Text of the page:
Release Date(s)1971 (October 6, 2015)
Studio(s)United Artists (Kino Lorber Studio Classics)
- Film/Program Grade: A-
- Video Grade: B-
- Audio Grade: B-
- Extras Grade: N/A
From its arresting opening – a sort of trailer for the movie to come set to a song performed by star Lee Van Cleef – to its giddily violent climax, the 1971 Western Captain Apache is a genre enthusiast’s delight. Consistently inventive and often very, very funny, it’s an energetic and underrated Western from perhaps the most energetic and underrated period for Westerns. Although conventional wisdom has it that after The Wild Bunch the genre essentially dwindled away for over a decade, the 1970s seem to me in retrospect to be the most fertile era the Western genre ever saw – reinvigorated by the combination of the Italian practitioners’ additions to the form’s language and both angered and saddened by the fallout of Vietnam and Watergate, filmmakers as varied as Sidney Poitier (Buck and the Preacher), Robert Aldrich (Ulzana’s Raid), Arthur Penn (Little Big Man and The Missouri Breaks) and, of course, Clint Eastwood (High Plains Drifter, The Outlaw Josey Wales) developed the assumptions of their predecessors – and in some cases demolished them – to create a rich new American mythology.
While most cinephiles are familiar with the contributions of Eastwood, Peckinpah, etc., what really made the 1970s a smashing time for Westerns were the second-tier gems by less known directors like Captain Apache’s Alexander Singer. You had Paul Bogart’s The Skin Game (a major influence on Tarantino’s Django Unchained), any number of Westerns by Burt Kennedy…the list goes on and on. What unites many of these films is their sly, sardonic sense of humor, and this is especially true of the hilarious Captain Apache. Singer, who was primarily a journeyman TV director, takes full advantage of the opportunities for comedy presented by Philip Yordan and Milton Sperling’s script, making his film as much a study in eccentric human behavior as an action film – yet the action is terrific, expertly staged and edited with a real force to the violence. Scenes like the one where Van Cleef takes on a railroad car full of enemies with a gun in one hand and a hatchet in the other are handled with deft visual skill and tonal balance – the film is never so funny that it loses its tension, but never so violent that it loses its light touch.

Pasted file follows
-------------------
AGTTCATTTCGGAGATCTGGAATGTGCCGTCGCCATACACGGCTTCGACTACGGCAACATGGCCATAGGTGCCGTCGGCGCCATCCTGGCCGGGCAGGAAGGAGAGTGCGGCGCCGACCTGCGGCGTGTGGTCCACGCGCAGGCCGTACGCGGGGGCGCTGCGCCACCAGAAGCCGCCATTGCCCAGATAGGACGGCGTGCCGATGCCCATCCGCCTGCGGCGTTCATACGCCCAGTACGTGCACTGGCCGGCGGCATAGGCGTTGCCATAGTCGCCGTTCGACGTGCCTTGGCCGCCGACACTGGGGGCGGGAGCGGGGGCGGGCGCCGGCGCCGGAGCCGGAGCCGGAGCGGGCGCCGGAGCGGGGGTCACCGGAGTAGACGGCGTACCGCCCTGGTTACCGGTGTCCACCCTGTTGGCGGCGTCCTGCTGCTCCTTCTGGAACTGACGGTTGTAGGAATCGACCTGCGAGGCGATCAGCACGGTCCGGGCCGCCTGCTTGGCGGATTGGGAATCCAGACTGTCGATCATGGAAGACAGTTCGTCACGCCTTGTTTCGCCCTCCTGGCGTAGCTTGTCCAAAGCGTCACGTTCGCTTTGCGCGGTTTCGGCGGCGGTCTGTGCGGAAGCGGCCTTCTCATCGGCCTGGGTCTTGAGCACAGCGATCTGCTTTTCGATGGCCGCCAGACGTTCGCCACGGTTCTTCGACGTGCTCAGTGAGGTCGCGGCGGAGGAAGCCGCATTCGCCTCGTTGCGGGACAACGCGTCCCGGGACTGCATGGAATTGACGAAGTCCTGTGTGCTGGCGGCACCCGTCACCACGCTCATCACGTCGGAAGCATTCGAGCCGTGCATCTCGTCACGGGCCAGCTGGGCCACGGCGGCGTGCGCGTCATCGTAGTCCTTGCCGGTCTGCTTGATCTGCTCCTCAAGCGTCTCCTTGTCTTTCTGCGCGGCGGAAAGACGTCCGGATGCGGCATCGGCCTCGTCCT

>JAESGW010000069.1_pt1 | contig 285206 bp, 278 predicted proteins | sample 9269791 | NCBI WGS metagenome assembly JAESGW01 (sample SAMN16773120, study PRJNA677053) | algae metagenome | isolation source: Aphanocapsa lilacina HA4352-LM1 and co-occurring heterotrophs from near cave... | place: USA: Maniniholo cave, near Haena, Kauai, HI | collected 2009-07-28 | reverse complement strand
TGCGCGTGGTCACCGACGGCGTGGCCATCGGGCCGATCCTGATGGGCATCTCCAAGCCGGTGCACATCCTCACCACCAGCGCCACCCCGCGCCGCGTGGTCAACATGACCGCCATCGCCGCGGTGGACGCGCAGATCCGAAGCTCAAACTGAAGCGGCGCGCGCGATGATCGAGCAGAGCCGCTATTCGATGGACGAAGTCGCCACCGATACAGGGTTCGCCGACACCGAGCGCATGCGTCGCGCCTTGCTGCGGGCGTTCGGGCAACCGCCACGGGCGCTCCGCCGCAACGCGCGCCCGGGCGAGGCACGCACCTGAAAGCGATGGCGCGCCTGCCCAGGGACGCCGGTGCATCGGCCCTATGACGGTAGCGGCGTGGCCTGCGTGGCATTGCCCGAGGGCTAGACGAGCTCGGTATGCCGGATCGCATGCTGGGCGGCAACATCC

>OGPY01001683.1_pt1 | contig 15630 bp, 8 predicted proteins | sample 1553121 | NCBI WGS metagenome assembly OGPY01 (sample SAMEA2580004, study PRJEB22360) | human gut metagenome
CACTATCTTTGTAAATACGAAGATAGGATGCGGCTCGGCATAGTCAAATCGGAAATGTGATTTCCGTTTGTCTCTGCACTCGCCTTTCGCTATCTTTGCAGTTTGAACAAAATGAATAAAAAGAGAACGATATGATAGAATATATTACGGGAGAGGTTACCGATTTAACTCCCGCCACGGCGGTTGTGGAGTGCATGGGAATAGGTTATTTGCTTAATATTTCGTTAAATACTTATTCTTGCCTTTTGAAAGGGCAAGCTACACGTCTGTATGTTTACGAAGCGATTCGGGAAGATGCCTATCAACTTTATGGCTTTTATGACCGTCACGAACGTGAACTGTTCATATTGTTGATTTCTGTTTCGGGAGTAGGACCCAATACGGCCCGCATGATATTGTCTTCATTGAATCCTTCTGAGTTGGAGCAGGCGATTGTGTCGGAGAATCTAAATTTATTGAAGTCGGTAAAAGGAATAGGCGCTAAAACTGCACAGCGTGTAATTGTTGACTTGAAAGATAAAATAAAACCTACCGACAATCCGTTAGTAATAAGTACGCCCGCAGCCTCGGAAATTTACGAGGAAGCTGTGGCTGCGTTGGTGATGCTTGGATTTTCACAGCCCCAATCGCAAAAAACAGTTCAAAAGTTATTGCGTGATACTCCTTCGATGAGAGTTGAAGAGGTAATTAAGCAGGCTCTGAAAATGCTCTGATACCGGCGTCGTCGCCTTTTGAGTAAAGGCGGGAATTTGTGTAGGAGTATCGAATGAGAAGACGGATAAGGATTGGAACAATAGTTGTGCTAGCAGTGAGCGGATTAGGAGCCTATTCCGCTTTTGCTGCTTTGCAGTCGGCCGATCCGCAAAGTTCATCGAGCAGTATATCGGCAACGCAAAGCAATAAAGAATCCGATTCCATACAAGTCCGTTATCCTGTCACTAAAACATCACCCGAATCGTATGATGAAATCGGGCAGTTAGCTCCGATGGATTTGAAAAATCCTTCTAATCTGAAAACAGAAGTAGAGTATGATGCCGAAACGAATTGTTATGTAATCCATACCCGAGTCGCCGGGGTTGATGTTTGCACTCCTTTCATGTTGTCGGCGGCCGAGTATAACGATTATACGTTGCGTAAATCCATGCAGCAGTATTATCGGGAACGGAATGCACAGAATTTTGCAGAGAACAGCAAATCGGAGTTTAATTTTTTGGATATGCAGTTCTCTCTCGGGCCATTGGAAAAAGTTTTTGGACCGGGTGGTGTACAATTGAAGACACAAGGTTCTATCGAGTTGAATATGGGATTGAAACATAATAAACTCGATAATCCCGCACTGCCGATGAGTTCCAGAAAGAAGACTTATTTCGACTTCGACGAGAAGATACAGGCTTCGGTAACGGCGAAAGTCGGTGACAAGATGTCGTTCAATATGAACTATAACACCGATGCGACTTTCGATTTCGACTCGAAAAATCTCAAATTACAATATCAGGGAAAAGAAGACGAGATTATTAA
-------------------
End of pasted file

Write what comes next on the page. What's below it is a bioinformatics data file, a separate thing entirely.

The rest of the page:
A lot of this is thanks to the terrific performance by Van Cleef in the title role, as a Native American US Army officer trying to solve the murder of an Indian Affairs commissioner. The identities of the killers become apparent relatively early on, but a mystery remains: what did his dying words, “April morning,” mean? As Van Cleef investigates, he stumbles onto a conspiracy to kill President Grant and encounters a variety of highly idiosyncratic characters, including an ostensible love interest (Carroll Baker, who shares some of the most peculiar romantic moments in any movie with Van Cleef) and an unscrupulous gunrunner (Stuart Whitman). Van Cleef’s wry delivery throughout these scenes, combined with his typically commanding physical presence, makes Captain Apache a truly iconic hero – or at least he should have been. In a more ideal world we would have had a whole series of Captain Apache movies, but at least we have this one, and it’s now available on Blu-ray after years of relative inaccessibility. The transfer itself is serviceable at best – the source material is pretty uneven, and the color, contrast, and clarity are competently handled but nothing remarkable. The same goes for the sound, which is a bit muddled at times, but solid overall. There are no extras aside from a pair of trailers for other Lee Van Cleef Westerns available from Kino Lorber.
- Jim Hemphill